Activists gathered in front of the State Capitol on Jan. 16 to demand accountability in the death of Kentish Bennett, a local LGBTQ+ performer. In a press conference organized by members of Saratoga BLM, friends and family called for additional charges to be filed surrounding Bennett’s death.
Bennett died Dec. 23 2021 at Albany Medical Center after a “domestic incident” at his home in Guilderland where he lived with John “Jack” Seminary. Police arrested Jason Seminary, John Seminary’s son, a few days later and charged him with second degree manslaughter.
Bennett’s family says these charges are insufficient and want Jason Seminary to be charged with murder and for John Seminary to be charged as an accessory.
When reached for comment, the Guilderland Deputy Chief of Police Curtis Cox said the case remains under investigation.
Manslaughter charges apply to cases where reckless behavior leads to someone’s death and come with a maximum prison sentence of 15 years. Charges for murder require an intent to commit harmful acts which can result in death, even if death is not necessarily intended. Murder is punishable by up to life in prison.
The main speaker at the press conference was Soriya Conliffe, a close friend of Bennett’s family. Conliffe read a statement from Bennett’s sister, who recounted the night of Bennett’s death and shared inconsistencies in John Seminary’s story of the night. John Seminary told her and Bennett’s mother that Bennett fell and hit his head while drunk. This conflicts with the presence of blunt force trauma to Bennett’s abdomen.
Conliffe played a recording of Bennett from the week before his death on the phone with an unnamed family member. Bennett described an incident where Jack Seminary held him down while Jason Seminary kicked him in the head, knocking out his tooth.
“We are not gonna stop until we get the justice we so rightfully deserve,” said Conliffe. “We are not gonna leave any stone unturned for Kentish Bennett. He was a loving member of our family. He was a loving member of the community. He was a loving member of the LGBTQ community and he helped a lot of people in communities -– breast cancer foundations, Project HOPE, Red Cross Foundation. He helped a lot of us. He touched a lot of lives. He impacted a lot of lives. He changed a lot of lives.”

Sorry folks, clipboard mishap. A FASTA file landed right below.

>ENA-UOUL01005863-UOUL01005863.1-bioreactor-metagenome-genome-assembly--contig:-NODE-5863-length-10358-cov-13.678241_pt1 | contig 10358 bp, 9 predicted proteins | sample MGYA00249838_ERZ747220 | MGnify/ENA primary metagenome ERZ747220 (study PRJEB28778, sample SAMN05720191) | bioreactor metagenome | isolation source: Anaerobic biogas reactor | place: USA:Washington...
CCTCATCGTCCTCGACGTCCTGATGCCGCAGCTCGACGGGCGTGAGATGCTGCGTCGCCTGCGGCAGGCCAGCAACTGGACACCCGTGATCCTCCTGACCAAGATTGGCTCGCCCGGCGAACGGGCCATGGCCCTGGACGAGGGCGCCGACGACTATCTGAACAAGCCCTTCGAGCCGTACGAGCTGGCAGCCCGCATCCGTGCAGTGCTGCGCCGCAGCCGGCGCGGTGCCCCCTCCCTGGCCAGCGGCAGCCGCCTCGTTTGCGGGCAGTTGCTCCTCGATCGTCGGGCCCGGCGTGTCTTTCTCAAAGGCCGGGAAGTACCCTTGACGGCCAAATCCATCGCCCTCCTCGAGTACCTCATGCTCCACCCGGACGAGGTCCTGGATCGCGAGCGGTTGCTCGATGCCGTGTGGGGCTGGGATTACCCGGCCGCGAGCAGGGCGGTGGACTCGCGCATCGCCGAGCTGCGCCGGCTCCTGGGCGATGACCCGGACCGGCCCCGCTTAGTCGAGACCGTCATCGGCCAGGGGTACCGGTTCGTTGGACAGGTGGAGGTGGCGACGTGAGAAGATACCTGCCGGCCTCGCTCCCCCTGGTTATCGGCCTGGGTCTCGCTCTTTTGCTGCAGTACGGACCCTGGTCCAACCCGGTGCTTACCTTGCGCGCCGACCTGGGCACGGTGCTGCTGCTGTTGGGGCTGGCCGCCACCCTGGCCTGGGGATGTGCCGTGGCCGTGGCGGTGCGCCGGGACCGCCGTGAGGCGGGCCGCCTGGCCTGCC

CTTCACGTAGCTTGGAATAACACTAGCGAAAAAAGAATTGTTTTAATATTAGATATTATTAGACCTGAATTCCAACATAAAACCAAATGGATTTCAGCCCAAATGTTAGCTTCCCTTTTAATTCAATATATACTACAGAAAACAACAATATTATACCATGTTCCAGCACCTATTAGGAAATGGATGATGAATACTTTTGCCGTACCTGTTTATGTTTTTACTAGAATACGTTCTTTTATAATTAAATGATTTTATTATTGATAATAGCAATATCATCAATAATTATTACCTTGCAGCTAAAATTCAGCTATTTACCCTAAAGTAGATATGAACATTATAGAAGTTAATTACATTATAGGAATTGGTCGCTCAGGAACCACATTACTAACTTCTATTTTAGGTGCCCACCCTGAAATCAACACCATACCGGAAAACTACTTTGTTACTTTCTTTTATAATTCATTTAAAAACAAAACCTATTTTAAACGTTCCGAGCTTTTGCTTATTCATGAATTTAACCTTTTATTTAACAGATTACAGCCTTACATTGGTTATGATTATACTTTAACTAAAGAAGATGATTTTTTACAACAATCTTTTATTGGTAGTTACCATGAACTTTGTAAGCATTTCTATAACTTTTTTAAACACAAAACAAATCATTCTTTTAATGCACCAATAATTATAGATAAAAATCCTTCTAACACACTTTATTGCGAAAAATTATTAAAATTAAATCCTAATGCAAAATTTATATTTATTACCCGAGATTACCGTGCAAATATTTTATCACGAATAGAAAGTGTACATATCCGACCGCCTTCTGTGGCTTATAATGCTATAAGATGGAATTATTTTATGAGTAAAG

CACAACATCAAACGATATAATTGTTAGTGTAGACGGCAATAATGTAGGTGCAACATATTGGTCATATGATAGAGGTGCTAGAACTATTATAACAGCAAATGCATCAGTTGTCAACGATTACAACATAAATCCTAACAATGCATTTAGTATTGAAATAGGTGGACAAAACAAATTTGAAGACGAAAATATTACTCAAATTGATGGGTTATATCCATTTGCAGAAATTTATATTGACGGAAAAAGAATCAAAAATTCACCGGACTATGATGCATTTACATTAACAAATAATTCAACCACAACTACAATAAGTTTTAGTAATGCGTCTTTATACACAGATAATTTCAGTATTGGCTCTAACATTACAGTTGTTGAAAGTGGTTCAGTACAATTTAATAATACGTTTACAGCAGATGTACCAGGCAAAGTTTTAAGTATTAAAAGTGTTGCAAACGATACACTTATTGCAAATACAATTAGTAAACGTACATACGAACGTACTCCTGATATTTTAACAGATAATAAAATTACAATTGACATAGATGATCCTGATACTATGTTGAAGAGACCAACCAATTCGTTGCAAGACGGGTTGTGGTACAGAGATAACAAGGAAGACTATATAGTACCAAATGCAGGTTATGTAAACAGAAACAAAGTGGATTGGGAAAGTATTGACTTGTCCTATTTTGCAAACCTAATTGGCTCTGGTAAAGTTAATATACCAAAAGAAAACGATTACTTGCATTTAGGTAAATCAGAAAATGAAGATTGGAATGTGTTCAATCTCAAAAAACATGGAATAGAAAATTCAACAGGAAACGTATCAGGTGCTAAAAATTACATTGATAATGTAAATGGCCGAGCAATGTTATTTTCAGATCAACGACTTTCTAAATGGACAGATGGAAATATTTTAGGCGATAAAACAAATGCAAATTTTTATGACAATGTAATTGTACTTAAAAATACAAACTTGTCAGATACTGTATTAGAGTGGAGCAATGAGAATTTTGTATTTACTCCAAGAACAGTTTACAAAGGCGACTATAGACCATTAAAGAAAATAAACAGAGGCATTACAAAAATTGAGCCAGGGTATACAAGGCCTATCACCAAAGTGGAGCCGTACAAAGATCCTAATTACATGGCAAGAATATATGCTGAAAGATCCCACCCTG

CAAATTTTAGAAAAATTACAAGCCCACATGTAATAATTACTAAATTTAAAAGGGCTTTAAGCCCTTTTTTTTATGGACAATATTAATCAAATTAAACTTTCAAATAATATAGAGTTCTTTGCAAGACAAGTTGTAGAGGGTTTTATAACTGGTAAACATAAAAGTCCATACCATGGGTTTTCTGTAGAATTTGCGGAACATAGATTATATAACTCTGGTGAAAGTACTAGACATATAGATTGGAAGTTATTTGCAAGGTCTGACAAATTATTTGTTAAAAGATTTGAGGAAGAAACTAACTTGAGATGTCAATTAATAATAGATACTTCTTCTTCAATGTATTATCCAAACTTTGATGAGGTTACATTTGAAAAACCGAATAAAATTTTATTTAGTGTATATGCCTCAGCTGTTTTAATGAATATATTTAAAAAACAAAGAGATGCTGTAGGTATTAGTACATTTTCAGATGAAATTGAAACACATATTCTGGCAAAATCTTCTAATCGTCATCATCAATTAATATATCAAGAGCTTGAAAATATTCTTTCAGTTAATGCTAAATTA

According to Conliffe, Bennett was looking to get a new apartment when he died.
“Kentish was murdered because he was leaving a relationship that no longer served him,” said Conliffe. “Every time Kentish would try to leave… he [John Seminary] harassed him, he took things from him, he stole from him. Now he has stolen his life.” Conliffe said that Bennett had told friends and family members that he was afraid to leave.
Conliffe called for greater support and coverage from the media. Articles were published in local newspapers memorializing Bennett and documenting Jason Seminary’s arrest in the days after the events occurred. With no new developments in the case, coverage has not lasted into 2022.
The press conference was organized by Chandler Heckenbottom, a leader at Saratoga BLM. “Though we are not from this area, we are still standing with Kentish’s family,” said Heckenbottom. “Because what happened was not right. It was not just. You shouldn’t be charging somebody who just beat somebody a week earlier with manslaughter.”
Bennett’s death is part of a larger trend in America. LGBTQ+ people tend to face higher rates of sexual and intimate partner abuse. This problem is particularly acute for Black and trans or non-binary people. Bennett was Jamaican and gender-fluid.
In a report from The Human Rights Campaign, the civil rights organization detailed how rates of domestic violence for LGBTQ+ people have increased during the COVID-19 pandemic and how cultural biases about gender and sexuality may lead to under-reporting and insufficient protection by law enforcement.
HRC specifically calls on Congress to reinstate the Violence Against Women Act, which hasn’t been reinstated since 2019 after protracted legislative battles and opposition by conservatives after the bill was amended to specifically protect LGBTQ+ victims. The law provided funding for the investigation and prosecution of domestic violence and allowed civil suits in cases in which prosecutors chose not to press charges.
“Kentish had went to the police and spoken to [them] several times,” said Heckenbottom. “He’s reported this several times. So it’s not like they didn’t know what had happened.”